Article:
I loved chicken cutlets when I was a kid. My mom made them in the classic Italian way; pounded chicken breasts dredged (coated) in flour, egg and bread crumbs and lightly fried in oil. They were seasoned simply, with salt and a squeeze of fresh lemon juice. And they were perfectly cooked: crunchy around the edges and moist and tender in the center.
It irked me to no end that my kids did not feel the same way about chicken cutlets. When they were little, they would leave most of their cut-up cutlet untouched on their plates. I figured they would see the light when they got older, but they did not. Every chicken cutlet dinner was met with the same lack of enthusiasm. I took it personally.
And, I was more than a little skeptical when, a few months back, my daughter, Adriana, pointed out (with a great deal of enthusiasm, I might add) a recipe for pretzel-crusted chicken breasts in the February/March issue of Fine Cooking magazine.
“You won’t like them,” I said after I scanned the recipe. “They’re just like mine, except they use crushed pretzels instead of bread crumbs.” The other difference, I noted, was that rather than pounding the chicken breasts, this recipe called for cutting them in half horizontally, which results in a slightly thicker cutlet.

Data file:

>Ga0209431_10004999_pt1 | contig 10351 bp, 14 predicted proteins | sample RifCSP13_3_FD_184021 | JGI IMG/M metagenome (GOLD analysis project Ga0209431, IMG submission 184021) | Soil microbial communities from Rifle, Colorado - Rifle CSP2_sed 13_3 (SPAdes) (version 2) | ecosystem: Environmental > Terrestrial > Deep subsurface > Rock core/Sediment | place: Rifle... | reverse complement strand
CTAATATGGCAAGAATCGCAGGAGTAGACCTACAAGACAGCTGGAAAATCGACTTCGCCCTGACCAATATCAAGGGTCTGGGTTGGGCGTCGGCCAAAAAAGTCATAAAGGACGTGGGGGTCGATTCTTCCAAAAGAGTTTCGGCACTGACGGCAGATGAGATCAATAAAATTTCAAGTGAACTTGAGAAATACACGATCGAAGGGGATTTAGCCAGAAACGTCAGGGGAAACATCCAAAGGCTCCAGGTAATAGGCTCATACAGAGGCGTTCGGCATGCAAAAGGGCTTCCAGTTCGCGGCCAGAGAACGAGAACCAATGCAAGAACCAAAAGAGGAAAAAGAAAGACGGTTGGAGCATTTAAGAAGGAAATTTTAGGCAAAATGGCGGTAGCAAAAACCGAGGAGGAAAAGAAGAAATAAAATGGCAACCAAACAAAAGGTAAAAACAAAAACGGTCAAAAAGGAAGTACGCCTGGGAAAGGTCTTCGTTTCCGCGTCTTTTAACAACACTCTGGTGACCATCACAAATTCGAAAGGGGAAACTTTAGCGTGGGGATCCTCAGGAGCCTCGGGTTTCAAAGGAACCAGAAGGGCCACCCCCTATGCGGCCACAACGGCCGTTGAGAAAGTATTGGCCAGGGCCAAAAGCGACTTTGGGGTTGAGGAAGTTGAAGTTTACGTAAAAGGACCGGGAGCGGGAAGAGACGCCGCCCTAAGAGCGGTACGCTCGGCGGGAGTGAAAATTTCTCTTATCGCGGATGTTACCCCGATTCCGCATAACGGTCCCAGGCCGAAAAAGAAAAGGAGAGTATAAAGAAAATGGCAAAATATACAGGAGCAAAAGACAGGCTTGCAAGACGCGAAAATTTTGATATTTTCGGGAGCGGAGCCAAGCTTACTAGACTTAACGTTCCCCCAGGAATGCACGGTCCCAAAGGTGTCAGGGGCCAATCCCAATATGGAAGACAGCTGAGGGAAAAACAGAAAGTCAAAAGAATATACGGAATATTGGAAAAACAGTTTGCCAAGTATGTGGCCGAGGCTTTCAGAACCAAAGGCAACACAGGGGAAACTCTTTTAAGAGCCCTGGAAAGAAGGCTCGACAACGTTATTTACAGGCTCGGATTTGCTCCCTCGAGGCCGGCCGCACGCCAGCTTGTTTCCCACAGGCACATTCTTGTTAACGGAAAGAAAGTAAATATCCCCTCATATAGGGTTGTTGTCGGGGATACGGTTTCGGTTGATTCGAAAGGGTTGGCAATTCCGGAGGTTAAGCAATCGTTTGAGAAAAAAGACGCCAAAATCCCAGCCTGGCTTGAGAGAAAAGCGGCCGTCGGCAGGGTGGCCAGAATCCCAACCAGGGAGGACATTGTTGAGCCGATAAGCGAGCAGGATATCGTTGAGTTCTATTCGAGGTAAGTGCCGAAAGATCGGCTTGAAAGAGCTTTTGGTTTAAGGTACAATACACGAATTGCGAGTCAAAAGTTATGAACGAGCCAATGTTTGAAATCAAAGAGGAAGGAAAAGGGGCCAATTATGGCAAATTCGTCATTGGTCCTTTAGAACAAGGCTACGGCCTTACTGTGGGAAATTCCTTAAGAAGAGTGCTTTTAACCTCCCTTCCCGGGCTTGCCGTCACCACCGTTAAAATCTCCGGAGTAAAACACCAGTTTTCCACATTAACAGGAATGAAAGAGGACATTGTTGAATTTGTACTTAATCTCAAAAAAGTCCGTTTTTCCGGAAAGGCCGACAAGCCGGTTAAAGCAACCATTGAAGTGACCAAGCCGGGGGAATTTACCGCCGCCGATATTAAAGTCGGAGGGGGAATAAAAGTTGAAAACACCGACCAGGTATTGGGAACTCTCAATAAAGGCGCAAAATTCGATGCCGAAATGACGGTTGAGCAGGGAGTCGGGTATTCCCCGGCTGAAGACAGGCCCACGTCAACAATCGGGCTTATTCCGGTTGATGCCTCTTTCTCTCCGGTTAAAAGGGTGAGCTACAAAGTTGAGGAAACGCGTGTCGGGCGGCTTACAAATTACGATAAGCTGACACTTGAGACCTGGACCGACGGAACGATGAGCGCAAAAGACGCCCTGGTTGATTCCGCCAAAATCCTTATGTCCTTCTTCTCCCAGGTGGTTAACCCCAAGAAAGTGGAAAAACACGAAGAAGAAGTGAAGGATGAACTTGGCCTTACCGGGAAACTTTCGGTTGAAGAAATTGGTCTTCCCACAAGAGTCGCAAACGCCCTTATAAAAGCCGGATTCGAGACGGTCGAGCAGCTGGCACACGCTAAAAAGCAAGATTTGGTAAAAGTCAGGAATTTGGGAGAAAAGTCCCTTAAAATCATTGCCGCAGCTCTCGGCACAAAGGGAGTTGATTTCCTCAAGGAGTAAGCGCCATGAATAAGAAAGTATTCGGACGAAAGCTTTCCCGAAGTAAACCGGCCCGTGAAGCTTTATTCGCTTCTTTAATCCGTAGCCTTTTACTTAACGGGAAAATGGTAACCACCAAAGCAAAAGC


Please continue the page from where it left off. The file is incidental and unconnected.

Also, let’s face it, the accompanying mustard-dill dipping sauce, which contained mayonnaise and a little honey, sounded a good deal more appealing than lemon juice. Adriana persisted, so we made the cutlets together. She chopped the dill and whisked together the sauce, and helped with dredging and frying.
She was right, of course. The cutlets were a hit. What’s not to love about a coating made from crunchy-salty pretzels?
These cutlets have now replaced the classic version I used to make. As for the sauce, parents of little ones who are skeptical of all things green should know that it also goes great with just about any vegetable.
Serve this with Caesar salad or, for a lighter option, steamed broccoli drizzled with olive oil and a spritz of lemon juice. For wine, try a crisp white such as sauvignon blanc or chardonnay. You'll probably have some dipping sauce left over, which is good for raw vegetable snacks.
Place the flour in a wide, shallow bowl. Lightly beat the eggs with 1 tablespoon of the mustard in a separate wide, shallow bowl.
Transfer the chicken breasts to the paper towels on the cutting board; cover loosely to keep warm. Repeat with the remaining chicken pieces.